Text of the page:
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Chapter 26. Use of Clinical Simulations ... > UNDERSTANDING THE NEED FOR APPLYING ...

UNDERSTANDING THE NEED FOR APPLYING CLINICAL SIMULATIONS TO THE EVALUATION OF HEALTH INFORMATION SYSTEMS AND UBIQUITOUS COMPUTING DEVICES

The published research literature demonstrating the ability of HIS and UCD to improve patient and health care system processes and outcomes has been mixed. For example, Chaudry et al. (2006) in his systematic review of the health informatics literature found that HIS in conjunction with varying devices: (a) improved physician use of guidelines, (b) monitoring and surveillance of patient disease, and (c) decreased medication error rates (but only in healthcare organizations where home grown systems were being used). There were no proven improvements in the quality of patient care associated with the use of commercial HIS. As well, Chaudry and colleagues found that research on the cost-effectiveness of HIS/UCDs was limited and the findings that had been published in the literature were inconclusive. Eslami and colleagues in their 2007 and 2008 systematic reviews of the literature had similar findings. Eslami et al. (2007; 2008) found that implementing a computerized physician order system (i.e. the ordering of medications via computer) increased physician adherence to guidelines in outpatient settings, but that there was a lack of evidence to support the system's ability to improve patient safety and reduce the costs of providing patient care in outpatient care settings. Lastly, Ammenwerth et al. in her 2008 systematic review found that HIS/UCD may reduce the risk of medical errors when used by physicians, but at the same time acknowledged there is a need for more research in this area as the quality of the studies published to date are variable.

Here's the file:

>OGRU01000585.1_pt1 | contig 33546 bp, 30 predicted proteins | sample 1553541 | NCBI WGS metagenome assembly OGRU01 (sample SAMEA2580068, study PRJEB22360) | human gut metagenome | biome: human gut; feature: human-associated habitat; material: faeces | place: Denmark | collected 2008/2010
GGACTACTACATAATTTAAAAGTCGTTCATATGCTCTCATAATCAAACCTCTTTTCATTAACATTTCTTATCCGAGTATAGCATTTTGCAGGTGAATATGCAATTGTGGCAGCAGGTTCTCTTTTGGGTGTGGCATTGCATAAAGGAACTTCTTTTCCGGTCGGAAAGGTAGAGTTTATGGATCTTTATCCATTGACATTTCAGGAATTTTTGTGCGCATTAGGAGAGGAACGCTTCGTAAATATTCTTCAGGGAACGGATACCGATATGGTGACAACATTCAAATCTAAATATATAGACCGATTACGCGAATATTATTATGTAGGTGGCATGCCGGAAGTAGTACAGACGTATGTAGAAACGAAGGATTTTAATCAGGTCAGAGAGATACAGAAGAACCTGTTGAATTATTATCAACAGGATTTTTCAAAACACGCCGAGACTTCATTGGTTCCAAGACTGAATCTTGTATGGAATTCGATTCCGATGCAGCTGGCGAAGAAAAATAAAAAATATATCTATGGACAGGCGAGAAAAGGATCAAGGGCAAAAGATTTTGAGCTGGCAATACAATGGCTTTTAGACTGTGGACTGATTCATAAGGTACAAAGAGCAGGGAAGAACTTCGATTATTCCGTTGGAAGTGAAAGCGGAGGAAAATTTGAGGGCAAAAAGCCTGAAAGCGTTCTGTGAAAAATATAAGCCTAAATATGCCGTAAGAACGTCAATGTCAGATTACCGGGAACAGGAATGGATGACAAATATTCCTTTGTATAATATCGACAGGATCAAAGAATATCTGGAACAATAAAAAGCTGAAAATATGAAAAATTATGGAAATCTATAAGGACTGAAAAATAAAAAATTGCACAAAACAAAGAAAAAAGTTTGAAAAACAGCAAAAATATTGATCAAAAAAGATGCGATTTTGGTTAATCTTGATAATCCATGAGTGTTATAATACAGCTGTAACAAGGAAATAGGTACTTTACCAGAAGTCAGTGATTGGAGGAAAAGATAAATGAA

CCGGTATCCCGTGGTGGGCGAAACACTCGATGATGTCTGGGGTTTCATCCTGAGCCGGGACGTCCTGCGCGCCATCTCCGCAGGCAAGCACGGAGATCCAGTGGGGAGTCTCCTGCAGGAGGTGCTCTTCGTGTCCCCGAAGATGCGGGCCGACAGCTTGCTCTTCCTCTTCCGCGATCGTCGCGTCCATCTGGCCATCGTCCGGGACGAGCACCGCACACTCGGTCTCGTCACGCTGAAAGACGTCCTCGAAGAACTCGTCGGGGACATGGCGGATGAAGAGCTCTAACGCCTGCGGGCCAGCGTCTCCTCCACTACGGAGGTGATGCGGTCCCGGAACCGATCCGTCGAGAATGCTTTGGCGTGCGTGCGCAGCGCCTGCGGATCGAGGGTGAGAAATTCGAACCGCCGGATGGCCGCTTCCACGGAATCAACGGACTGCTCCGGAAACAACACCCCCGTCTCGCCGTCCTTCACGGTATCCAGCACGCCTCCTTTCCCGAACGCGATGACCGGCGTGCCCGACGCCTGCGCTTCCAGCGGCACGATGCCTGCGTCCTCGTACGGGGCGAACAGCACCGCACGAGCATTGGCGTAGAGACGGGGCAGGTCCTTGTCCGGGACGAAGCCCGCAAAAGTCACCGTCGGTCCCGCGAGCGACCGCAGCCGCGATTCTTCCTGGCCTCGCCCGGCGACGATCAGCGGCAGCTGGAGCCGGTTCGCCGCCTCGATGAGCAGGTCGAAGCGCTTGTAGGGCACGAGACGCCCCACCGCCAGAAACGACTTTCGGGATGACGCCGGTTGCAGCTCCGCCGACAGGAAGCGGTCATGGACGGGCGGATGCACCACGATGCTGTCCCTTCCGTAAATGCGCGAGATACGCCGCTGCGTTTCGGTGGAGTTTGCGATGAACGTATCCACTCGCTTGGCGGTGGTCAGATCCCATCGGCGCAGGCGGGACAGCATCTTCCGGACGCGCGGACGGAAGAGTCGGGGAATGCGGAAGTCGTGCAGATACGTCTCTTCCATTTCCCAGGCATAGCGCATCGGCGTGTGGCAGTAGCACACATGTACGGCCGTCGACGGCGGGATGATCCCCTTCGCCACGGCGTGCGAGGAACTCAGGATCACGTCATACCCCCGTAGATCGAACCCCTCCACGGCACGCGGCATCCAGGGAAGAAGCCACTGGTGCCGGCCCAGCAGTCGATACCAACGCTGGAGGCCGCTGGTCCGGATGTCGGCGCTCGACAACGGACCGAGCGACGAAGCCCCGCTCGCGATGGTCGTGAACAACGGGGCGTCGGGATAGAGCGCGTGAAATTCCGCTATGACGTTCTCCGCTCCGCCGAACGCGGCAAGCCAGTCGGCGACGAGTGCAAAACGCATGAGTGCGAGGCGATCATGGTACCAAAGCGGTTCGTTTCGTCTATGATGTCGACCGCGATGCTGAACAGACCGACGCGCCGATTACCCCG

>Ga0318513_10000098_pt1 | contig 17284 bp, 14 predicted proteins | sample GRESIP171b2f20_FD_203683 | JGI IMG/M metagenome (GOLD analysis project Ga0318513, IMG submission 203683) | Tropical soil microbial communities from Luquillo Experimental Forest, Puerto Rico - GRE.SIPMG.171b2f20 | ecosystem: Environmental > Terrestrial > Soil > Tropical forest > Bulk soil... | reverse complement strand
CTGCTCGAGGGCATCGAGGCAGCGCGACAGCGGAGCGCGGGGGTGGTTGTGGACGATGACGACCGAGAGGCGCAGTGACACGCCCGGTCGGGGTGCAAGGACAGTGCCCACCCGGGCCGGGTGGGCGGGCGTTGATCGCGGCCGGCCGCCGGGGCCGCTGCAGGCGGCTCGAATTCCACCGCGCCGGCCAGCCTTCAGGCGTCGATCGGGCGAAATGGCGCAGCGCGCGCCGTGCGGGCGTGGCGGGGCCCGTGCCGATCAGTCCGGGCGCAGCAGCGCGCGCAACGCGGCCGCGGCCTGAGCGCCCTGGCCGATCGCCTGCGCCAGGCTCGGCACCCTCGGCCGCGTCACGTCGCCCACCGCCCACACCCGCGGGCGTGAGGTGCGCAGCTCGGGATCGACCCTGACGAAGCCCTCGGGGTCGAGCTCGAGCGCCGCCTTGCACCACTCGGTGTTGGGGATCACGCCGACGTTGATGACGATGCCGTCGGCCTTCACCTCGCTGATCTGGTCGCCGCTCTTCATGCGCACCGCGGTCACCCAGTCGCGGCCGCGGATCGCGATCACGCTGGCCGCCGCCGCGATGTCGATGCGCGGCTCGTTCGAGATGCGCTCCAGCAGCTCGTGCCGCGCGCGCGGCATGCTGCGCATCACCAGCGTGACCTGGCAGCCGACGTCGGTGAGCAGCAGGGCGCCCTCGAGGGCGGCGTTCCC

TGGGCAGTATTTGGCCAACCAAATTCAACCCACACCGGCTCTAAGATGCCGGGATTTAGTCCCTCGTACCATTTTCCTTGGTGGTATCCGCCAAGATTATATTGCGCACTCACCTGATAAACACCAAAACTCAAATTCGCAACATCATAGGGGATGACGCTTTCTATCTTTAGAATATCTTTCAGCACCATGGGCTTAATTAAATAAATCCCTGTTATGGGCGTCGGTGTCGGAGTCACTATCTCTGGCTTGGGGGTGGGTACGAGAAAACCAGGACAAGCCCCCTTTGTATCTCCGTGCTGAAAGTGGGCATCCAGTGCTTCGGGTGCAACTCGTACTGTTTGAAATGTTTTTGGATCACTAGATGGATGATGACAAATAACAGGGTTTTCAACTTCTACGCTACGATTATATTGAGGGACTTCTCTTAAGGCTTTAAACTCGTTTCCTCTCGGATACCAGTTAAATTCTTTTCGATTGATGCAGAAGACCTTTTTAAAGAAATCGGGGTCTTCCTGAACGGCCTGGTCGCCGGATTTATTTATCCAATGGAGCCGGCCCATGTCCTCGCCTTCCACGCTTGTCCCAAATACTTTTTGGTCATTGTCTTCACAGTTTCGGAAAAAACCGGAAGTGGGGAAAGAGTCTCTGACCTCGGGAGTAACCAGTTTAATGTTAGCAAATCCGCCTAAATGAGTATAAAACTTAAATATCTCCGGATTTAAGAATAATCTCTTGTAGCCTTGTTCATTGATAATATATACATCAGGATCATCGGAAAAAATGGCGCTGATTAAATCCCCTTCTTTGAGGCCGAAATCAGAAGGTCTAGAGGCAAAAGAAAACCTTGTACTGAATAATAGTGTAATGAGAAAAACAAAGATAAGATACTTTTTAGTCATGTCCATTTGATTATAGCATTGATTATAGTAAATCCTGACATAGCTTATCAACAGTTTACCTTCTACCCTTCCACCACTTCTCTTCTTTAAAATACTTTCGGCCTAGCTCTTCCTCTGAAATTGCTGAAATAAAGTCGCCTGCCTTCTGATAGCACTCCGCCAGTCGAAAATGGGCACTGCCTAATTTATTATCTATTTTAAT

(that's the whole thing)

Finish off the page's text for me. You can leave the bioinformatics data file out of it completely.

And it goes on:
Other researchers found that some types of HIS and UCD may facilitate medical errors (e.g. Koppel et al. 2005). Koppel et al. (2005) found HIS system features and methods of implementing could facilitate medical errors in real-world settings if not de signed and implemented properly. Kushniruk et al. (2005) suggested the interaction between HIS and UCD (i.e. handheld devices) could potentially lead to technology-induced errors (e.g. where interface design features may induce users to unknowingly prescribe medications incorrectly and UCD features may influence decision making). Lastly, Schulman et. al. (2005) found that while some types of errors were reduced by HIS, new types of errors were also introduced or emerged with the introduction of the technology. This has lead some researchers (e.g. Borycki & Kushniruk, 2008; Koppel & Kreda, 2009) and healthcare organizations (e.g. The Joint Commission for Health Care Quality, 2008) to suggest there is a need to exercise caution and apply rigorous evaluation when implementing HIS and UCD in healthcare organizations. In response to these suggestions researchers have begun to call for the evaluation of differing constellations of HIS and UCD cognitive-socio-technical fit to prevent medical errors involving patients and health professionals from occurring (Borycki & Kushniruk, 2005; Borycki et al., 2009a). As Berg (1999), Kushniruk et al. (1992) and Koppel et al. (2005) suggest improving this fit may reduce the likelihood of unintended consequences.


  

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